Bastogne — a Walloon municipality of Belgium located in the province of Luxembourg.
Bastone — a Belgian-inspired brewery and restaurant located in the City of Royal Oak.
For 11 years, Bastone has anchored itself on the corner of 5th and Main, providing patrons with Belgian brews, delicious food and a comfortable atmosphere.
During its run, the brewery has racked up countless awards on an annual basis for its products. Yet, despite all of its acclaim, Bastone flies relatively under the radar when it comes to Michigan breweries.
“People who are beer enthusiasts know who we are, but I don’t think the general public knew us as a brewery,” said General Manager John Sleamon. “Our brewery is in the basement. There’s no window where you can see the brewing so, a lot of people don’t know we’re a brewery. They just think we’re some Belgian place.”
That “Belgian place” is not only one locale, but technically four establishments all housed under one roof. In addition to Bastone, you will find dance club Craft, wine bar Vinotecca and Belgian beer bar Monk. Throughout all four of the locations, Bastone beers are readily available for patrons.
There is one man solely responsible for all of the beers produced at Bastone: Brewmaster Rockne Van Meter.
With prior experience from his time at Big Buck in Auburn Hills and Rochester Mills in Rochester, Van Meter now flies solo at Bastone and has been with the brewery since 2005.
This year, he and Bastone will be responsible for producing around 600 barrels.
“This brewery is very hands-on and I’m also the only one who works in the brewery,” Van Meter said. “So, for me, 600 barrels a year is a good amount to make especially when dealing with open fermentation, Belgian styles, American styles and lagers. It also affords me the time and effort I need to focus on quality.”
Quality that comes through a variety of styles, all of which are determined by Van Meter.
“We had a set list of menu beers that were in place when I started, except for our Triple which was added later,” he said. “The seasonal beers I brew are for the most part, beers I want to drink or try my hand at making. I am the sole decision maker when it comes to what seasonal beers to make, and also on the recipes for our menu beers.”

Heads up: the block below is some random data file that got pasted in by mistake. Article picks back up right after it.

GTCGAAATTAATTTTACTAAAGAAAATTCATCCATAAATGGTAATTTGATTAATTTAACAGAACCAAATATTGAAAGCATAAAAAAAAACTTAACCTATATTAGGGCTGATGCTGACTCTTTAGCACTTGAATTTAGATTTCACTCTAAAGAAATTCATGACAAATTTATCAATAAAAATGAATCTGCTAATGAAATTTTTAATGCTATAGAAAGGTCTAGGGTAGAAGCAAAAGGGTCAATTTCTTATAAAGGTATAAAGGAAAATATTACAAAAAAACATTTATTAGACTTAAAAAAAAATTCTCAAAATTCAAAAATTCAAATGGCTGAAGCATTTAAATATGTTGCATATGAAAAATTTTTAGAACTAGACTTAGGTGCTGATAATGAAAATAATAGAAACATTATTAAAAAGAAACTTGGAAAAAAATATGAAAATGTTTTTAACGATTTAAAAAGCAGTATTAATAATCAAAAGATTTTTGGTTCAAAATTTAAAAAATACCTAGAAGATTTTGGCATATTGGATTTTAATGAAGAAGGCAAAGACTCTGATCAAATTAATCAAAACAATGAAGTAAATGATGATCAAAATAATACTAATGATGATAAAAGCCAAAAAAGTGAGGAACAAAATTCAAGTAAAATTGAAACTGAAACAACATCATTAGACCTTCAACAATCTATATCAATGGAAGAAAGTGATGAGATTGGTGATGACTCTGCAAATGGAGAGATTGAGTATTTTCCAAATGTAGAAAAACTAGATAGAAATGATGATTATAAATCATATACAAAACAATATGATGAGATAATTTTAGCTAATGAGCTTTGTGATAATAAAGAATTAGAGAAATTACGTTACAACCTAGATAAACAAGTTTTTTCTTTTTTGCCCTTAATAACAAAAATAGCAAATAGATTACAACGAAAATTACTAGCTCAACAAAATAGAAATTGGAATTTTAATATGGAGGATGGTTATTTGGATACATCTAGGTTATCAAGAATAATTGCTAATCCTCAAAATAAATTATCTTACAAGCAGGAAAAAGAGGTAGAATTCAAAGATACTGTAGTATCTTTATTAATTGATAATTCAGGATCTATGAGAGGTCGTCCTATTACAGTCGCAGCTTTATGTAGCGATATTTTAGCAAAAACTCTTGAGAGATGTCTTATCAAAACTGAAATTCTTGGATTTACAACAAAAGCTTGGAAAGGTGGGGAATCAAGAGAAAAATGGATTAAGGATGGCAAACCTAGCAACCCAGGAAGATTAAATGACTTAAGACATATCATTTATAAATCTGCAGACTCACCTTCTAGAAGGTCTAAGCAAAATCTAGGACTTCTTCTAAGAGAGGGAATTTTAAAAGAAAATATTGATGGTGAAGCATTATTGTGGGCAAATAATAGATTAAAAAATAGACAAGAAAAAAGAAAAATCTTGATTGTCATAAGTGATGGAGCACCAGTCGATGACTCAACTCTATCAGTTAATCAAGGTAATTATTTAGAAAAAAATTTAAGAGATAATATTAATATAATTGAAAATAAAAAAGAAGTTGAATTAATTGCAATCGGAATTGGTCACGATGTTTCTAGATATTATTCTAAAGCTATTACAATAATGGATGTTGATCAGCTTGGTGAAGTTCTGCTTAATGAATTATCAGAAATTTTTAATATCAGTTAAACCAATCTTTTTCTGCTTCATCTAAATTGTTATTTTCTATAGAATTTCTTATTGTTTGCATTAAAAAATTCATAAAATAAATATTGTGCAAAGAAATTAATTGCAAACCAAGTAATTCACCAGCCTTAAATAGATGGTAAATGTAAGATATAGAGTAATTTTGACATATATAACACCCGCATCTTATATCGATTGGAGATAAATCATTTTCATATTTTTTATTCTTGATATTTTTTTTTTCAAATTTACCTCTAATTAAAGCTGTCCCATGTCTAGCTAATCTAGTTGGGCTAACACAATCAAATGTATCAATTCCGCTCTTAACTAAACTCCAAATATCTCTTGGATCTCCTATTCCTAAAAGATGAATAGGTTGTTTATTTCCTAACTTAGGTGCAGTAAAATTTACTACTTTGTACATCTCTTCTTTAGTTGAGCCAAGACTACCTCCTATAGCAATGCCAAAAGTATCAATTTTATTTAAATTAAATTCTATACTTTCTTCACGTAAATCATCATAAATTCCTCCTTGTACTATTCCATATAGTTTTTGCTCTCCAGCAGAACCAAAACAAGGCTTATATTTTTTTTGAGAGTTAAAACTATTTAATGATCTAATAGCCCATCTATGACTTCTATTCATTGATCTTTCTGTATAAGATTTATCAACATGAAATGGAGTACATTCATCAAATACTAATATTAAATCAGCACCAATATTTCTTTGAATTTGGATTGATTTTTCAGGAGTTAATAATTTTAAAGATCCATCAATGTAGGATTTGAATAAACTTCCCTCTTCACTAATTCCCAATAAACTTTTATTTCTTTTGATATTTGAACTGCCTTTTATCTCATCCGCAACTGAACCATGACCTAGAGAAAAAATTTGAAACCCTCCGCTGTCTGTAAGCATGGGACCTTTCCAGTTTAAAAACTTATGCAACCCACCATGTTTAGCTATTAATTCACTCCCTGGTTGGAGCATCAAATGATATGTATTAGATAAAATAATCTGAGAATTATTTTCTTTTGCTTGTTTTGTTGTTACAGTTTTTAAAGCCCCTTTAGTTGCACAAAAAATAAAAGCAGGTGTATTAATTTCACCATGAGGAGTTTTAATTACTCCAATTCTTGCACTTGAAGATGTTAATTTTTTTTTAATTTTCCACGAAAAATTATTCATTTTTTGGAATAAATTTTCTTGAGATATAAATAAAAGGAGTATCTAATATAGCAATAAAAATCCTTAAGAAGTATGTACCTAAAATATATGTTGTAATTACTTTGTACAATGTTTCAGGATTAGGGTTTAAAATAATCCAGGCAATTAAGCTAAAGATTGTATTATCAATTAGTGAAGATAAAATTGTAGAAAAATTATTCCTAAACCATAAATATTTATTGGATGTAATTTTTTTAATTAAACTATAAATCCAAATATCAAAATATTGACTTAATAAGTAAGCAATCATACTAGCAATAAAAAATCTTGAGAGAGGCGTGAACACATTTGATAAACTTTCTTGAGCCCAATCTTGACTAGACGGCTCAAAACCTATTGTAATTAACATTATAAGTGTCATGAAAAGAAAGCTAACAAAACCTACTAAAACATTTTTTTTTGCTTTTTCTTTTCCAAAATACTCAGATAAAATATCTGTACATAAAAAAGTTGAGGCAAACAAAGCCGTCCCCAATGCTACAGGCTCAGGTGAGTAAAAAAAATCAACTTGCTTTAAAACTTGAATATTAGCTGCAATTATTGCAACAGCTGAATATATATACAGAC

Sleamon said Bastone is focused on three main things: “Good beer, good food and good service.”
With any great beer offerings, pairing them with food is equally as important. Coming out of its 100% fresh kitchen, some of the most popular menu items are steamed mussels, pomme frites and the steak sandwich, according to Sleamon.
In addition to keeping his focus on the mainstay brews, Van Meter isn’t afraid to try different things or make improvements.
“If I feel something needs to change in one of our menu beers, then the change is made. I’m given a lot of freedom to do what I do,” he said.
While changes and improvements are welcome, the rules are bent, not broken.
“I haven’t and will not however, change a beer from what I know to be stylistically correct and change it to meet an individual’s expectations,” Van Meter said.
Bastone has grown quite comfortable in its 11 year stint in Royal Oak. Sleamon credits the city the brewery resides in as a large part of its success.
“There’s a lot of energy in this place,” he said. “Royal Oak is a great town and has a lot of great things going for it.”
As the city around Bastone is constantly changing, Van Meter plans on continuing the established quality associated with the Bastone name and keeping it simple moving forward.
“Keep on making beer,” Van Meter said. “I’m not trying to make the most beer or anything like that. So I guess I’d really just like to see it get better than it was yesterday and is today.”